A developing economy with high growth prospects renders China an attractive market to tap through ETFs, as Emma Dunkley reports
China is being hailed as one of the countries leading the way out of the global recession, and is at the fore of the rapidly rising emerging markets. With plenty of economic growth potential, industry players dub China as a lucrative market and an integral part of investors’ portfolios.
“China is going to experience the Japan story. Between 1950s and 1960s, Japan had tremendous performance and those who had missed it thought it was all over,” says Evercore Pan-Asset Management chief executive Christopher Aldous. However, he explains Japan then went on to produce excellent returns right up to the late 1980s. “China is now in that position – it’s going to surge away for at least another decade in our view.”
There’s higher volatility investing in China as an asset class, but it has higher growth prospects, so we see China and the other emerging markets forming an important part of peoples’ portfolios
Although China is one of the largest economies by Gross Domestic product (GDP), accounting for around 6% or 7% of global market capitalisation, it is relatively under-represented in many indices says Aldous. He adds: “We have the preponderance of our investments in Asia, so China is bound to play a bigger role in our portfolio, along with India, due to the size of their populations and economies.”
In terms of gaining exposure to the growth opportunity afforded by China, Aldous is a strong advocate of ETFs. He says: “It’s a cheap, easy way to gain access to the market and as London-listed ETFs are highly used and liquid, spreads tend to be tight. It also means we can deal cheaply on a local exchange.” He adds that gaining country access via an ETF returns the performance of the index as well as giving a proxy exposure to the underlying currency.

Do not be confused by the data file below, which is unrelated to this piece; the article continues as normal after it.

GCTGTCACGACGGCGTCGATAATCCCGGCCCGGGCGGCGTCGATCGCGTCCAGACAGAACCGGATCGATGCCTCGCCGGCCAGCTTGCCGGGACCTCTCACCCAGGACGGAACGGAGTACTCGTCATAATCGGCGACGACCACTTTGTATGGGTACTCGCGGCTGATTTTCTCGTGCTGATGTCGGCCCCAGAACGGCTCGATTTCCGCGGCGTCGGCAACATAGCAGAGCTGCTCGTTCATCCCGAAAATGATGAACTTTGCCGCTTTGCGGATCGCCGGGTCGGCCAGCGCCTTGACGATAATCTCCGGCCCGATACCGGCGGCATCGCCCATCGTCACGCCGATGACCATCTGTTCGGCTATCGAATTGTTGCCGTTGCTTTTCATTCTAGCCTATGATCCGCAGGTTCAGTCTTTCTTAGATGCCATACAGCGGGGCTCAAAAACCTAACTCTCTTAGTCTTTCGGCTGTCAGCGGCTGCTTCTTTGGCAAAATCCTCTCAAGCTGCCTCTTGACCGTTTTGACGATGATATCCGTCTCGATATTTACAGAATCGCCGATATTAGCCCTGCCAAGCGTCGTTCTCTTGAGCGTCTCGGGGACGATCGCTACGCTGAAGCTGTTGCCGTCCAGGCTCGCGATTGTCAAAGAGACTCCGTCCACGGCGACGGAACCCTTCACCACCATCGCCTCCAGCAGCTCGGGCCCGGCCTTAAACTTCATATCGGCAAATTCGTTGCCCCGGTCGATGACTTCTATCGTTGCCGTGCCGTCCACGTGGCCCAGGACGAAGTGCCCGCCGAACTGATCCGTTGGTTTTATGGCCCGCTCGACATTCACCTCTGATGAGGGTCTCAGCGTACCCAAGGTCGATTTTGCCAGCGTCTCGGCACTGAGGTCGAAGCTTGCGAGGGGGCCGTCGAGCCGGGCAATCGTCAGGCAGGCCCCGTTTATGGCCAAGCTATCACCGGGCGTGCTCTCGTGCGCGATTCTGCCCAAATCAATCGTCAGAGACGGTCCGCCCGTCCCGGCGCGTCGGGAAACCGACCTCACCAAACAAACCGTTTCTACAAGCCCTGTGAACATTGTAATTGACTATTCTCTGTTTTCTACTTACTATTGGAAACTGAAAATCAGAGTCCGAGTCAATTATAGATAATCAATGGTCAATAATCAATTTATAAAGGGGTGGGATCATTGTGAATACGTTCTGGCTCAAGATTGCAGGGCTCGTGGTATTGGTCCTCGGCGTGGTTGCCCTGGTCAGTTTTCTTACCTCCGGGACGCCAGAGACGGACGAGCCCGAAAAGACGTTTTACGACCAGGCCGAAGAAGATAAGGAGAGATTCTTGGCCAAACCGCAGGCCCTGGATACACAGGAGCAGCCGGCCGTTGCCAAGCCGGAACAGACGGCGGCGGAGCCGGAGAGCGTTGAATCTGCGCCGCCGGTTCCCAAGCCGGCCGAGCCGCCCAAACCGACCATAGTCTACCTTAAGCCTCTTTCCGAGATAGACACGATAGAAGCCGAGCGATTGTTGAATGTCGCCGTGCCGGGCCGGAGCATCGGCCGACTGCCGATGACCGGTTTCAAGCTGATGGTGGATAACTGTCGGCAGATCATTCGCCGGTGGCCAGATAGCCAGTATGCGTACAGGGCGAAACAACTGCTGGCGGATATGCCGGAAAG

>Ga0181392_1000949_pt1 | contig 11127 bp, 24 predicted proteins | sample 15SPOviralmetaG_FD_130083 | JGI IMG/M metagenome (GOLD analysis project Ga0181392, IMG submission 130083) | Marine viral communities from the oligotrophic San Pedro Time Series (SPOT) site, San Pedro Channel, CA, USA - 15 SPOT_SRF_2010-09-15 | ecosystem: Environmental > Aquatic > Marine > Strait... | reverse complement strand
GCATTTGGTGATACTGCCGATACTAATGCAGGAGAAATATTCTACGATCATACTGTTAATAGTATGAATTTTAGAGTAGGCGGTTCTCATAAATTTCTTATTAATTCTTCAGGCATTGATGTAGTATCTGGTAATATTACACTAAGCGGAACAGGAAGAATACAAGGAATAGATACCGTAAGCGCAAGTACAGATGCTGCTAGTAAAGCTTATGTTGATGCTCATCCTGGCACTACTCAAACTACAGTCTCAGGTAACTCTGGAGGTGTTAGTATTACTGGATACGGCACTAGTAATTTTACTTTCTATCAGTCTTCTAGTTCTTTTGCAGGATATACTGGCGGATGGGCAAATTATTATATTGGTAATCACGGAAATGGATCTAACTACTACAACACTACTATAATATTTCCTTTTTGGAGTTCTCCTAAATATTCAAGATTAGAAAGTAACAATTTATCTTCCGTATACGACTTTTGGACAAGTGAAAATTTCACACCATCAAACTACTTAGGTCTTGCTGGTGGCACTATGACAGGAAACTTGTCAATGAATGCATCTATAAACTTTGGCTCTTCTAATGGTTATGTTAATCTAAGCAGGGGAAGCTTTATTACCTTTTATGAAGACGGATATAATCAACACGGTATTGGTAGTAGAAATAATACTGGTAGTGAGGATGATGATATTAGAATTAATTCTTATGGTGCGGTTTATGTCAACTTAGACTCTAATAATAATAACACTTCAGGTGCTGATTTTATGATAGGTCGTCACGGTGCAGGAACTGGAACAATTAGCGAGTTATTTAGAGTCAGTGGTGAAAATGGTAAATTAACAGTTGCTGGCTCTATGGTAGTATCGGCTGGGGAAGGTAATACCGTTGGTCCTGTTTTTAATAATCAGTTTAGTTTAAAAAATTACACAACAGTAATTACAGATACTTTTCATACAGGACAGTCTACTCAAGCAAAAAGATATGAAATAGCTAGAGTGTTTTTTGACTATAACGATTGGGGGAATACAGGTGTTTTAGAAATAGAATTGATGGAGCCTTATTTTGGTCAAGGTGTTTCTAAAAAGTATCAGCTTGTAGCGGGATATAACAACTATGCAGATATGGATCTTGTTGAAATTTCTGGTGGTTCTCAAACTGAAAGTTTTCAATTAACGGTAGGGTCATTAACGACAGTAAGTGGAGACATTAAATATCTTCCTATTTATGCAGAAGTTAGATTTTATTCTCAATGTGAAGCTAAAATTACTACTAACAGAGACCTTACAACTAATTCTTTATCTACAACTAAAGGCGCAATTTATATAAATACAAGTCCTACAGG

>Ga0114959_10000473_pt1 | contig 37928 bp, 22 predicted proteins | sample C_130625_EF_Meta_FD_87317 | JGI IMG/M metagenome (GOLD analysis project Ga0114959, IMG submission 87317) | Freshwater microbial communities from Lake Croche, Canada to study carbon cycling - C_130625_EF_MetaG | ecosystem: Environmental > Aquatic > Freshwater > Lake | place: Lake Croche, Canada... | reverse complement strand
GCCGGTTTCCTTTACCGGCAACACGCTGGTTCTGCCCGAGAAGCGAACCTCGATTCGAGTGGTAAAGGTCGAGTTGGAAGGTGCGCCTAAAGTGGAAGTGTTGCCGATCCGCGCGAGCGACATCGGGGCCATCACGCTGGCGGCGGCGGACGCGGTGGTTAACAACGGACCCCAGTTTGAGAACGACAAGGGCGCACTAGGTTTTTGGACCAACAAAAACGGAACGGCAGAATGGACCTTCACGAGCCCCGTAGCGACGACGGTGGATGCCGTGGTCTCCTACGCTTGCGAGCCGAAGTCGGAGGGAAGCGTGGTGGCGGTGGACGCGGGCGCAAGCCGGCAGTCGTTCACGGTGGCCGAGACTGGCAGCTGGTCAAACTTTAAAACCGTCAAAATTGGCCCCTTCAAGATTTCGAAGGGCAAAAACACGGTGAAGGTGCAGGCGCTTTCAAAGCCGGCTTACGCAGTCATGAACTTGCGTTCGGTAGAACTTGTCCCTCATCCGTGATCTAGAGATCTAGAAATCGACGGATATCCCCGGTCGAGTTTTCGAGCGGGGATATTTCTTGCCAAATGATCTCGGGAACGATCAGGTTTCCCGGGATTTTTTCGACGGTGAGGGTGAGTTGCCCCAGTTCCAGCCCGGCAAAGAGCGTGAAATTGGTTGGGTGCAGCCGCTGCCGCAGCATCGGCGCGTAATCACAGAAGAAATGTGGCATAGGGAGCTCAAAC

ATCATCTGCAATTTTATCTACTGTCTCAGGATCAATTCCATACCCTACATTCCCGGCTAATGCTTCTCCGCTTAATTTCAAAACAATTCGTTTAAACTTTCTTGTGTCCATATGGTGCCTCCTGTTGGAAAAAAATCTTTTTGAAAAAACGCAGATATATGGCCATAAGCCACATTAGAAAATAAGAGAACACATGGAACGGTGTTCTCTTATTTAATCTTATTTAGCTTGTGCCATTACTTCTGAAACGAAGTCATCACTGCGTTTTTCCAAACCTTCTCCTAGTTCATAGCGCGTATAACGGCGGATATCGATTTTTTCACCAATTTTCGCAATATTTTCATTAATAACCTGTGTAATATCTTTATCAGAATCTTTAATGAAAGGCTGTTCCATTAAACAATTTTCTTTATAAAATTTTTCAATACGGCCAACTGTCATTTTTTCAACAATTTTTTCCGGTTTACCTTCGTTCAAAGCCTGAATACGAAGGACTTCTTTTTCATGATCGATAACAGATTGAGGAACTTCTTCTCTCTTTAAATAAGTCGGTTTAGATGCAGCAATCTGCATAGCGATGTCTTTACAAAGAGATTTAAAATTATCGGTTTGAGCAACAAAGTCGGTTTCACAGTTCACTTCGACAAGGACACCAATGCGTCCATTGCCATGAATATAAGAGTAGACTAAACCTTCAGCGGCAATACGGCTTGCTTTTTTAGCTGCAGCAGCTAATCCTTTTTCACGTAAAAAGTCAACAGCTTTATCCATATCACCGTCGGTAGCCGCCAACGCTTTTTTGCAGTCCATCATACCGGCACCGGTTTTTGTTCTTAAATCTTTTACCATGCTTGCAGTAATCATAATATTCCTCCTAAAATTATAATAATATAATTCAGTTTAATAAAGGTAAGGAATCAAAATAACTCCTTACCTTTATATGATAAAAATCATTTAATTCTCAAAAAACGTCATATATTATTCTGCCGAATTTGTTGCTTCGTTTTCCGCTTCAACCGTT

In the three-month period, the best performing fund was the Lyxor ETF Hong Kong, returning 18.18% according to Morningstar data. The fund, which has around €200m in assets, tracks the Hang Seng index, comprising a mixture of H-shares and Chinese companies. Lyxor Asset Management director Claus Hein says: “There are foreign restrictions to investing directly in Chinese shares listed on local exchanges such as Shanghai and Shenzhen. However, international investors can purchase H-shares which are stocks issued by companies incorporated in mainland China, but are listed and traded on the Hong Kong Stock Exchange.”
Yet he explains that there has been a lot more interest in Lyxor’s pure H-share tracking vehicle, the China Enterprise fund, which tracks the Hang Seng Enterprise index and aims to deliver the performance of mainland China companies with H-share listings in Hong Kong. Hein adds: “We continue to see significant demand for the Lyxor ETF China Enterprise as an efficient tool to gain intraday access to Chinese equity. The liquidity available via the H-shares market in Hong Kong is imperative for the daily trading of the fund and its long term growth.”